first appear between the ages of 16 and 30. A predisposition to
schizophrenia appears to be caused by a chemical and/or structural defect
in the brain. It is then triggered by an external stressor. Long term,
about one in four recover fully; another one in four require long-term
care; the rest make a partial recovery.
||About 10% of persons diagnosed with schizophrenia will die an
unnatural death - usually by suicide.
||About 40% are known to have attempted suicide. 5
||They are not generally driven to committing suicide as a result of
their internal voices or delusions. One expert, Dr Jock Cleghorn,
estimated in 1992 that only 2% of suicides by persons with
schizophrenia did so in response to their voices. They usually kill
themselves because of a collapse of their support network, the loss of
their job, loss of accommodation, death of a beloved relative, etc.
||Risk factors include: having a good educational background, having
high performance expectations, being recently released from hospital,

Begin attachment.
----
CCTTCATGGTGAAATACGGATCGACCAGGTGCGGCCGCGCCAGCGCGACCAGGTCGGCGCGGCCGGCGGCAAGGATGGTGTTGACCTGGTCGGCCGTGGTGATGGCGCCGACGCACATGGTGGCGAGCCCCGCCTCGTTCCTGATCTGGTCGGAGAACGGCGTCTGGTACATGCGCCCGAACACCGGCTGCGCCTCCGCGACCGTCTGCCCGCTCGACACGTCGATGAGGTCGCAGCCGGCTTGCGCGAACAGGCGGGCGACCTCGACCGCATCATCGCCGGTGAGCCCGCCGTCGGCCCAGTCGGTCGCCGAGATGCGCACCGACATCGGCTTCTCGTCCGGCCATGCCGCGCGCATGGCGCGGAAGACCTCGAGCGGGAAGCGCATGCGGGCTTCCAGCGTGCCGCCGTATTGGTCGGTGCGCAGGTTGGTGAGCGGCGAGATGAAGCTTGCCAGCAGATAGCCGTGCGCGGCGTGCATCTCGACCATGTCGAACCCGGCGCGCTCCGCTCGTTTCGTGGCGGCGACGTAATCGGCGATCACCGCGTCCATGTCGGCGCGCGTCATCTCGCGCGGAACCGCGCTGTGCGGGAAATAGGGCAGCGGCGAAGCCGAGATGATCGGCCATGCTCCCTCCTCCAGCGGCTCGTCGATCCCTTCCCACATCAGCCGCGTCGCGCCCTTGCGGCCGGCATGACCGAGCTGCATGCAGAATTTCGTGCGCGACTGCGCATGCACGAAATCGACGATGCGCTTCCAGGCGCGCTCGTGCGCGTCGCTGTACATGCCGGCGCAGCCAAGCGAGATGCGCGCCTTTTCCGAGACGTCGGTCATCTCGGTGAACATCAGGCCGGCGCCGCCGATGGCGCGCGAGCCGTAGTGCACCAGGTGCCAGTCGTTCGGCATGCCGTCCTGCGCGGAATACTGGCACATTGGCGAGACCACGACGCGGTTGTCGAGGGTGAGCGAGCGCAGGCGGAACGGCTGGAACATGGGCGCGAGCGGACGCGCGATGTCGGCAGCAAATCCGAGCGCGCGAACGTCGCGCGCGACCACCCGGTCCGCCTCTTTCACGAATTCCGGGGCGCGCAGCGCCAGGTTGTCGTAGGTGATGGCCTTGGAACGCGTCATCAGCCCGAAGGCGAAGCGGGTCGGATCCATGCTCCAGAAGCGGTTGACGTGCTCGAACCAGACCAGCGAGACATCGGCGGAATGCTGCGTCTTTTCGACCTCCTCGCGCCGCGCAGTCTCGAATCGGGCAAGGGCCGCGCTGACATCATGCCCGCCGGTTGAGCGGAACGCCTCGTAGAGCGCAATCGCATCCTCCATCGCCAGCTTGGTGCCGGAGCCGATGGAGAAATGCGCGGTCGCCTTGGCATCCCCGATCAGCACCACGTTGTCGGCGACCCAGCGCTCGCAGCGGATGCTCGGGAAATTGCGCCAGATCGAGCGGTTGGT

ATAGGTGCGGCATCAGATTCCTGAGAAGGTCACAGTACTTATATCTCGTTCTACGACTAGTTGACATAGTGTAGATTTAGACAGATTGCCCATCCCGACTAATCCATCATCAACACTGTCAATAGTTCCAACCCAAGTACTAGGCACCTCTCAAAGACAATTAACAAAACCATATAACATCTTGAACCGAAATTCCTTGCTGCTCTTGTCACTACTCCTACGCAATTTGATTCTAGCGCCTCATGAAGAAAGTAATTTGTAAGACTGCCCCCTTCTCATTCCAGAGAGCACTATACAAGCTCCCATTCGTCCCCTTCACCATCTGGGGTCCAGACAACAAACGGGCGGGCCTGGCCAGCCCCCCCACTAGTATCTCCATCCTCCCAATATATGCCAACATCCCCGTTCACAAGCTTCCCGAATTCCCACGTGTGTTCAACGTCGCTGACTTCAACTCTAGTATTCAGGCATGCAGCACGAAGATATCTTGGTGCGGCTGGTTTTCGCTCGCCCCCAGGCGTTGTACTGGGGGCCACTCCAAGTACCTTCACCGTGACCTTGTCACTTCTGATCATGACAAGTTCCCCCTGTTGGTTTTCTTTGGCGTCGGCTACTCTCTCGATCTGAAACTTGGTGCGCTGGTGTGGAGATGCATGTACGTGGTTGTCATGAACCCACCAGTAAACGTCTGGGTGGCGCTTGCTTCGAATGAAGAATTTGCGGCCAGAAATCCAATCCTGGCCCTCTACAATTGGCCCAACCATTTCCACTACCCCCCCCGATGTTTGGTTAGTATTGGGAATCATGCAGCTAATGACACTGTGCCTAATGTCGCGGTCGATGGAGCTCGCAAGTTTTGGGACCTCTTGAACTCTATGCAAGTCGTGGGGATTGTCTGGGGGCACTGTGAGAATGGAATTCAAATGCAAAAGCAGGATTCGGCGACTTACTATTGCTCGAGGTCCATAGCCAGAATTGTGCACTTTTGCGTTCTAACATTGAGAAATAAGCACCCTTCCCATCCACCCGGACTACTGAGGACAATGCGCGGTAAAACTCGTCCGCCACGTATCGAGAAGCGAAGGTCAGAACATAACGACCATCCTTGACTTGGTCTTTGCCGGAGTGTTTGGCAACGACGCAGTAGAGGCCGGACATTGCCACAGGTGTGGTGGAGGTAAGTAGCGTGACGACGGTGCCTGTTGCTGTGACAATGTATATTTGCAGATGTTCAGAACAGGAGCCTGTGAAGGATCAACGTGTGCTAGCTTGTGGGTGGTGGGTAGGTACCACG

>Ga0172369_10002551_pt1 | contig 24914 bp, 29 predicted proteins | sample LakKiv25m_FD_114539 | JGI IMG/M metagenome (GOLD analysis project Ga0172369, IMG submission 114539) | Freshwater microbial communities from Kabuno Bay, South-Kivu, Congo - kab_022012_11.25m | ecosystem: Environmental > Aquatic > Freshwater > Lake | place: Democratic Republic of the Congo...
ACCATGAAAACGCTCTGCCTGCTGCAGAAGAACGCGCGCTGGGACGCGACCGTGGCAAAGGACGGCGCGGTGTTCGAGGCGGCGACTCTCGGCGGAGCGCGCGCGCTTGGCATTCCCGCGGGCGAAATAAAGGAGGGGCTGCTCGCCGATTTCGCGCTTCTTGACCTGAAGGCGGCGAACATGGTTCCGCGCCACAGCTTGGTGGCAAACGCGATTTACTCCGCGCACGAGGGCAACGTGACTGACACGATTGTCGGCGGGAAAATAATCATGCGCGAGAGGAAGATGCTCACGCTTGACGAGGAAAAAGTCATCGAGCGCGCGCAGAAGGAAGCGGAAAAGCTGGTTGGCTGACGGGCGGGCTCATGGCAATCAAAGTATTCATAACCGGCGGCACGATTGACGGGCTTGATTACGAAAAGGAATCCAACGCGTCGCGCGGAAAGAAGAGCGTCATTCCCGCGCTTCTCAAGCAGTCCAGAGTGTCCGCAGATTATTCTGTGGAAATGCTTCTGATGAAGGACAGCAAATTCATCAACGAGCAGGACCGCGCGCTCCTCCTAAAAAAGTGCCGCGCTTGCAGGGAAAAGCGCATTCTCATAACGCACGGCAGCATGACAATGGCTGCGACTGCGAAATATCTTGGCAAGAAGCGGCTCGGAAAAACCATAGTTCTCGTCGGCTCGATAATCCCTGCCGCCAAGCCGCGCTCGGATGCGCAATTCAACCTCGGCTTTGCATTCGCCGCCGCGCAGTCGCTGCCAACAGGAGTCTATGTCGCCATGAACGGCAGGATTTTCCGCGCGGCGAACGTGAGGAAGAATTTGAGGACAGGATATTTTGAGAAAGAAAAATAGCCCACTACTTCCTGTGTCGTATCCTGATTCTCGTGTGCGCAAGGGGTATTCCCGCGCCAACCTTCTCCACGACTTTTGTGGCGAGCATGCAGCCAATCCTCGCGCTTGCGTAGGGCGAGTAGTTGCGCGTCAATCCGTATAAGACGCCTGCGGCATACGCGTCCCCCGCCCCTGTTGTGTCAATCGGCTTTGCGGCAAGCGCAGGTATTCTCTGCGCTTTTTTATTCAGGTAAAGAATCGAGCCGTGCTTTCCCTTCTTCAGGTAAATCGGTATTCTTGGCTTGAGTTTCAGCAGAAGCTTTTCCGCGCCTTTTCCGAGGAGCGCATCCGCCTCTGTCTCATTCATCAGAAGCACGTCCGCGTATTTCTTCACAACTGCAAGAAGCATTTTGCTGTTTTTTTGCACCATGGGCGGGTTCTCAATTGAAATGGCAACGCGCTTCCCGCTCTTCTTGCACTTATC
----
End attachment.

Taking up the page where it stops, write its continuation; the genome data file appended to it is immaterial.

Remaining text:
and going through an upswing in the disorder, having a sudden change
in mood from gloomy to cheerful.
Iatrogenic (physician induced) disorders:
During the 1980's and early 1990's, many mental health therapists used
various experimental recovered memory therapies to
reconstruct what were believed to be their patients' long-suppressed
memories of childhood sexual abuse. About 17% of the patients who had
recovered images of sexual abuse, eventually concluded that they had been the victims of Satanic
Ritual Abuse (SRA). These images coalesced into what felt like
memories of real events from the past. It was only in the 1990's that a
consensus grew that these therapeutic methods were quite unreliable and
that most of the memories that they created were of events which never
actually happened. Over a decade of police investigations have produced a